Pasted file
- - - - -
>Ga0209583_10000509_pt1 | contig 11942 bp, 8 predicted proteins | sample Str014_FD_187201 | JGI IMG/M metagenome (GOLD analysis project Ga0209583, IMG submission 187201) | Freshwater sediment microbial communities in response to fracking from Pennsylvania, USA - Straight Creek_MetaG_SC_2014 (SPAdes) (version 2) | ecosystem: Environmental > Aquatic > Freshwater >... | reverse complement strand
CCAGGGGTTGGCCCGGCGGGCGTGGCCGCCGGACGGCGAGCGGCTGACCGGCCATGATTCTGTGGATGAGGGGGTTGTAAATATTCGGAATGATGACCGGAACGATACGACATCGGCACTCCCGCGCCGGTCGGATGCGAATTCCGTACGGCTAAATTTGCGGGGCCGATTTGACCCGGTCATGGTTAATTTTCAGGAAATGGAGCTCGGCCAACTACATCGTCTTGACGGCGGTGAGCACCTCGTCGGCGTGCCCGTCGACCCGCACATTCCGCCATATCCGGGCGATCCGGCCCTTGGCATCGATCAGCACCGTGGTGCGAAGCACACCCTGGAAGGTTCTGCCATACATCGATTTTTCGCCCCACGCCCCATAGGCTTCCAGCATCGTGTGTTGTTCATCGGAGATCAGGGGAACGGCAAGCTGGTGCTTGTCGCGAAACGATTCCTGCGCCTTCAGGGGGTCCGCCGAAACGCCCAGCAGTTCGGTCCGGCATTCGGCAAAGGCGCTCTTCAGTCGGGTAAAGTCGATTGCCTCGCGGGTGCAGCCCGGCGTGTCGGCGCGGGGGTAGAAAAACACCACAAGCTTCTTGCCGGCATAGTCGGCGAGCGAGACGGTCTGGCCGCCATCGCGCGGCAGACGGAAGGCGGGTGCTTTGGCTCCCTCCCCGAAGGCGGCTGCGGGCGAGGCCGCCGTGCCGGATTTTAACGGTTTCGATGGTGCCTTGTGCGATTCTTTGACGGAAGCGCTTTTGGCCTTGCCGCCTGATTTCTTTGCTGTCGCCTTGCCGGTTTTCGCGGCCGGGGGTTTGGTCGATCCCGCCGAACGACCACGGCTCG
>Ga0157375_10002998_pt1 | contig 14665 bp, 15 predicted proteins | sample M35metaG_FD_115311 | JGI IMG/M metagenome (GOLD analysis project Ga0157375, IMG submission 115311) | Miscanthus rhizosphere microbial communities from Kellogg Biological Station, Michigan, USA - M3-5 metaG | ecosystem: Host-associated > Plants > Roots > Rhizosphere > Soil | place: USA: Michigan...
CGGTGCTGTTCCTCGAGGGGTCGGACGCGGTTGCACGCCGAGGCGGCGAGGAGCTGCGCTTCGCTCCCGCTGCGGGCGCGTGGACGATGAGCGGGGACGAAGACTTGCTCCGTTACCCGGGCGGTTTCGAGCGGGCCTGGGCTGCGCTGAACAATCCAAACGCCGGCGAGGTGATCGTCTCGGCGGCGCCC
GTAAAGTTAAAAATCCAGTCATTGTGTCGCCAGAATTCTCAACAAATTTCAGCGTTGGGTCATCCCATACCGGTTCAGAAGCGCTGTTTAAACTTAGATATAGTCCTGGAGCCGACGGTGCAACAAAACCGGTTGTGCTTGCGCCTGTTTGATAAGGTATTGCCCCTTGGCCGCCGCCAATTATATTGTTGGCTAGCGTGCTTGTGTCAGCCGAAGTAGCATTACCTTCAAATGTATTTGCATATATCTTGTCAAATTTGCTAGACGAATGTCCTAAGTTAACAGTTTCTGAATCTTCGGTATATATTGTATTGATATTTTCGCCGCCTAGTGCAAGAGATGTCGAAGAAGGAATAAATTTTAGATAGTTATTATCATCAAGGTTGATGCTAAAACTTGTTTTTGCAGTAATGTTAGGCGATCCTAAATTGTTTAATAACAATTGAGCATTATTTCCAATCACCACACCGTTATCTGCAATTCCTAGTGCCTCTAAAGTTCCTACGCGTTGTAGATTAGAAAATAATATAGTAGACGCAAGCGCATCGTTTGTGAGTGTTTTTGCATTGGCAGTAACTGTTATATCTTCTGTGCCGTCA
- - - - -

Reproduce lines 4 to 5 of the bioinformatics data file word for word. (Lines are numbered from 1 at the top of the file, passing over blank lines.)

CGGTGCTGTTCCTCGAGGGGTCGGACGCGGTTGCACGCCGAGGCGGCGAGGAGCTGCGCTTCGCTCCCGCTGCGGGCGCGTGGACGATGAGCGGGGACGAAGACTTGCTCCGTTACCCGGGCGGTTTCGAGCGGGCCTGGGCTGCGCTGAACAATCCAAACGCCGGCGAGGTGATCGTCTCGGCGGCGCCC
GTAAAGTTAAAAATCCAGTCATTGTGTCGCCAGAATTCTCAACAAATTTCAGCGTTGGGTCATCCCATACCGGTTCAGAAGCGCTGTTTAAACTTAGATATAGTCCTGGAGCCGACGGTGCAACAAAACCGGTTGTGCTTGCGCCTGTTTGATAAGGTATTGCCCCTTGGCCGCCGCCAATTATATTGTTGGCTAGCGTGCTTGTGTCAGCCGAAGTAGCATTACCTTCAAATGTATTTGCATATATCTTGTCAAATTTGCTAGACGAATGTCCTAAGTTAACAGTTTCTGAATCTTCGGTATATATTGTATTGATATTTTCGCCGCCTAGTGCAAGAGATGTCGAAGAAGGAATAAATTTTAGATAGTTATTATCATCAAGGTTGATGCTAAAACTTGTTTTTGCAGTAATGTTAGGCGATCCTAAATTGTTTAATAACAATTGAGCATTATTTCCAATCACCACACCGTTATCTGCAATTCCTAGTGCCTCTAAAGTTCCTACGCGTTGTAGATTAGAAAATAATATAGTAGACGCAAGCGCATCGTTTGTGAGTGTTTTTGCATTGGCAGTAACTGTTATATCTTCTGTGCCGTCA